Let's Talk About Sex (Week)

Between “Reclaiming Your Body,” “Busting Sexual Stereotypes,” and “Party in your Pants,” Sex Week strived to cover all the bases—pun intended.

It’s 9 p.m. on a Wednesday. Students carrying handfuls of condoms, lube, and vibrators file out of Sever Hall as the presentation titled “I Only Use Magnums: How to Find a Condom Size that Actually Fits” comes to an end. This is Sex Week at Harvard.

Organized by members of Sexual Health Education & Advocacy Throughout Harvard (SHEATH) and co-sponsored by the Harvard Queer Students and Allies, Harvard College Women’s Center, and BGLTQ Office of Student Life, Sex Week is a student-driven initiative that strives to empower the Harvard students to explore issues of love, sex, sexuality, gender, gender identity, and relationships. Now in its sixth year, the program includes a series of lectures, panels, and conversations about some of the most stigmatized and controversial topics on campus.

Sex Week began Oct. 30 with the kick-off event “Sex Ed 101,” and ran through Nov. 6, culminating with a discussion titled “Pset and Chill: Hookup Culture at Harvard.” Between “Reclaiming Your Body,” “Busting Sexual Stereotypes,” and “Party in your Pants,” Sex Week strived to cover all the bases—pun intended.

Sex Week 2016
Rachel Hills, author of “The Sex Myth,” speaks during a talk titled “Busting Sexual Stereotypes” on Friday in Sever Hall. The event was held as part of the annual Harvard Sex Week.

“Our goal is to stimulate the discussion around sex and sexuality,” Amelia M. Lamp ’19, co-president of SHEATH, says. “We want people to feel like they’re free to talk about the sex that they have, or the sex that they don’t have. The people they sleep with, or the people they don’t sleep with. What they’re attracted to and what they aren’t.”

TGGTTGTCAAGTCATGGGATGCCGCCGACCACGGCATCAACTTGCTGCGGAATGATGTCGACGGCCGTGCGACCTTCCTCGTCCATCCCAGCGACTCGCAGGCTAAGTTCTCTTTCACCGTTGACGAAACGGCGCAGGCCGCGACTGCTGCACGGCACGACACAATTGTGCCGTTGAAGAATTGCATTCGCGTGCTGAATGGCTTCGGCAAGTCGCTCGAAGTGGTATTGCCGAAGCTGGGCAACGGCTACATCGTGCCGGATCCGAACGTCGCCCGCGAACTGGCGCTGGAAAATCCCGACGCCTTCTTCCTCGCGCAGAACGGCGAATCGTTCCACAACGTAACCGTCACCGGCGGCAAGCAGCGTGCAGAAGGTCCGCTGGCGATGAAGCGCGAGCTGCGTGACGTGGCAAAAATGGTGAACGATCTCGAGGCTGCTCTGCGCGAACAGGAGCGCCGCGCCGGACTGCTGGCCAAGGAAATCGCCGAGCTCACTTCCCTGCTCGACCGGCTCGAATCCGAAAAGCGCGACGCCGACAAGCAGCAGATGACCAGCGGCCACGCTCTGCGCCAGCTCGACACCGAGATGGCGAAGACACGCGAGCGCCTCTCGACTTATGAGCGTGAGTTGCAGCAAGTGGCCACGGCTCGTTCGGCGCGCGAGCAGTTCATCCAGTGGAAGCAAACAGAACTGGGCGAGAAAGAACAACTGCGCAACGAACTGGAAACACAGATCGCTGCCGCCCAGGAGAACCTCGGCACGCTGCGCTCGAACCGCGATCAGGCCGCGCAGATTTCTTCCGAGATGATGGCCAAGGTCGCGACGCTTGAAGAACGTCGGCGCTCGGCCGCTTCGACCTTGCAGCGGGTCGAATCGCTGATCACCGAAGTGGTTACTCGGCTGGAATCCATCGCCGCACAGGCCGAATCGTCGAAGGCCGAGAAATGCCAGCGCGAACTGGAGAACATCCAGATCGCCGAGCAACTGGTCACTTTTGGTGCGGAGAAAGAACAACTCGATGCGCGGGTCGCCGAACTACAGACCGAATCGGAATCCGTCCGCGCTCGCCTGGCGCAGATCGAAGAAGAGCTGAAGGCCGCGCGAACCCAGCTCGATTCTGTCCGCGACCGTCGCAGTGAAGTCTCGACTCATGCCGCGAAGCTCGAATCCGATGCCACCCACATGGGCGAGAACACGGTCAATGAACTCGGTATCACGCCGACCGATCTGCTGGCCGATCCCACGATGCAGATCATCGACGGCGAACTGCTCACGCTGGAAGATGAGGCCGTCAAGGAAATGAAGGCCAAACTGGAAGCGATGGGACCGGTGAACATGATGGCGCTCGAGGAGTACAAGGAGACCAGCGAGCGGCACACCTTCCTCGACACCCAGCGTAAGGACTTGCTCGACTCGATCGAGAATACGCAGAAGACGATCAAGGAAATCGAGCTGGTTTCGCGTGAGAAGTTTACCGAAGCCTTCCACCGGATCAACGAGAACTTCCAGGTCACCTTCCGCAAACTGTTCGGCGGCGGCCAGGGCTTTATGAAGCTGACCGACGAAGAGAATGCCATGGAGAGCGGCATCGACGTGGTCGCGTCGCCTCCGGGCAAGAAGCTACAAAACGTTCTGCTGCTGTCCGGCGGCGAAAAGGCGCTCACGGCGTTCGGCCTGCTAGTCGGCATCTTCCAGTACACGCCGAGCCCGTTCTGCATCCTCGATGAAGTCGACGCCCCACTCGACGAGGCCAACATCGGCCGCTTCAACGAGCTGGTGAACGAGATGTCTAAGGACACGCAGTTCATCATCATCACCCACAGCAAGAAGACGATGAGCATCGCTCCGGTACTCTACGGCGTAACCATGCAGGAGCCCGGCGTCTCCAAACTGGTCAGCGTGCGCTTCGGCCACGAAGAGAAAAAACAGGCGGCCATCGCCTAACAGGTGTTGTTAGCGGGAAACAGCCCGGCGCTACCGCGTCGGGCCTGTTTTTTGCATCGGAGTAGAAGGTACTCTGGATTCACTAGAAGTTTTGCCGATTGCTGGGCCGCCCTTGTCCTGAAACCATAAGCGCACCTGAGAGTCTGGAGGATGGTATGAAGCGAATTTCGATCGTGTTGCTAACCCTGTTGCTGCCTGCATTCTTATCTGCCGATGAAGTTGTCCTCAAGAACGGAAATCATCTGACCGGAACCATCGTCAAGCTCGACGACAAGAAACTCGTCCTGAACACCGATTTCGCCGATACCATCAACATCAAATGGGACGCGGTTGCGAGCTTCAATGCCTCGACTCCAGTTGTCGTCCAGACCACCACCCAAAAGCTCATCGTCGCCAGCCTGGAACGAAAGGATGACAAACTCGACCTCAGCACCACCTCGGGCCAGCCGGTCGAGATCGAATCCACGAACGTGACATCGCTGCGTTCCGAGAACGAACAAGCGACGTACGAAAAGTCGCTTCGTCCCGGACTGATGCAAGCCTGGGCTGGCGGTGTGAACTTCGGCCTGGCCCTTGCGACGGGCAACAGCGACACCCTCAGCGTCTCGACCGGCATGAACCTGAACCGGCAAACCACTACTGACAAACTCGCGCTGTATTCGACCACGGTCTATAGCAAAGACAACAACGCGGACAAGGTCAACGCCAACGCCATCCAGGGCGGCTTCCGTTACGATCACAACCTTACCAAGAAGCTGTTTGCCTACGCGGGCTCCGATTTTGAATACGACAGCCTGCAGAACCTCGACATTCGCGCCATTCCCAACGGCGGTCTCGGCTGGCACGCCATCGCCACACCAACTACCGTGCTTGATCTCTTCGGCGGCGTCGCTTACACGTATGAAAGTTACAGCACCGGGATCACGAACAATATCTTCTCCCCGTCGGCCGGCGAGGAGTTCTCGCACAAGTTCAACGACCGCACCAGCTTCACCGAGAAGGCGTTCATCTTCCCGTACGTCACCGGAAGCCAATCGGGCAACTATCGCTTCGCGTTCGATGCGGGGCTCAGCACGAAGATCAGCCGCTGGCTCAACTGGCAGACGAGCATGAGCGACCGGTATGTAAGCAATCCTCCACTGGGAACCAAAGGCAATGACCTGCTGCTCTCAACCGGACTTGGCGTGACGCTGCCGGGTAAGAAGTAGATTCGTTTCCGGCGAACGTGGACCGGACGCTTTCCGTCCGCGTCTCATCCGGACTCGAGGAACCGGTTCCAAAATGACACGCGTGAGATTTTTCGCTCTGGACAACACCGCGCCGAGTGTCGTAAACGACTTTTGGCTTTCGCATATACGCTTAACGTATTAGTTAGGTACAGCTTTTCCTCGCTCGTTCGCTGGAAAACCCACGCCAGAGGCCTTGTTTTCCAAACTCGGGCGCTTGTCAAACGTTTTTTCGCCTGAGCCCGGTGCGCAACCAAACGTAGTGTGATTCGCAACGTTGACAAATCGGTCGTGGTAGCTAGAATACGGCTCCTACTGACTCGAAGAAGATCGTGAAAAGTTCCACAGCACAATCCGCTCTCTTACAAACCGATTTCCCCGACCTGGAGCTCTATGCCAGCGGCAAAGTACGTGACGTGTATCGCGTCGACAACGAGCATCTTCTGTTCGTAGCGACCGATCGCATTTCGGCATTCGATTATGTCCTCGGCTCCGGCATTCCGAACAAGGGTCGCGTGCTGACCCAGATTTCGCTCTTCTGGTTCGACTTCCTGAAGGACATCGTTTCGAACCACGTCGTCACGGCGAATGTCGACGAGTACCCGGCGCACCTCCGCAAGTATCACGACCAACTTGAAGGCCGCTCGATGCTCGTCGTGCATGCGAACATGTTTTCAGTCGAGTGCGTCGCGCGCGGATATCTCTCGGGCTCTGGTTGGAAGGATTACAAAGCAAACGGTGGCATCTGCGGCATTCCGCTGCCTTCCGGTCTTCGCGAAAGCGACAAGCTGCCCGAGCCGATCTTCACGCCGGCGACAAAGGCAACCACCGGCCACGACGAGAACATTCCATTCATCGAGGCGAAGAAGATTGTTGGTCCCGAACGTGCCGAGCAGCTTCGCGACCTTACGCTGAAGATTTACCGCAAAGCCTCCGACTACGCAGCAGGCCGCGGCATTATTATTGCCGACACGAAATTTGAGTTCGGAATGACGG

While growing up in a progressive household within the predominantly Mormon town of Elko, Nev., Lamp experienced a drastic contrast between openness about sex-related issues in her home and the repression of these ideas in her surrounding neighborhood.

“The entire attitude around sex is very much like the ‘Mean Girls’ quote, ‘If you have sex, you’ll get pregnant and die,’” she says. “People have sex all the time, but nobody talks about it, and when you do, it’s to condemn people for having sex. I didn’t fit with that, didn’t jive with that... I spent most of my adolescent years fighting against this constant force.”

When Lamp came to Harvard and heard about Sex Week, she was enthusiastic about getting involved. Alongside SHEATH co-president Lita D. Peña ’19, Lamp has embraced the opportunity to help change campus culture. At the same time, she wishes she could bring Sex Week home to Elko.

“The language that [Sex Week] use[s] around sexuality in the media and the way we portray it in certain movies, I really would love for people in my hometown to see things like that,” Lamp says. “It really does stem from a personal space of just wanting people to feel like they can be accepted as who they are even though there are institutions that tell you that’s not okay.”

Peña had a similar experience growing up, though the contrast between her home life and her neighborhood was not as stark. Living in New York City, she could, and did, openly talk about these issues with friends and family. However, she soon realized that this was atypical.

“Sex and sexuality were always a part of the family dialogue,” Peña says. “When I got to high school and realized people never talked about these things with their parents and were afraid to ask their parents about birth control, I was like ‘What? Oh my goodness. How is this possible?’ I guess I was just shocked that not everyone had this opportunity and was really saddened by that.”

Inspired by their respective backgrounds, Peña and Lamp have worked to provide an outlet at Harvard for students to discuss sex-related topics openly. Some Sex Week attendees say that events made them feel comforable addressing these issues for the first time.“I’ve had certain experiences where, after events, people will come up to me and say, ‘Thank you so much. I’ve never been able to talk about this, because my family really represses these kinds of issues,’” says Peña.

“I think that’s really my favorite part about Sex Week,” Lamp says. “Just being able to help people in their own journey of their own sexuality, or in the way they have sex and the way that they interact with their gender.”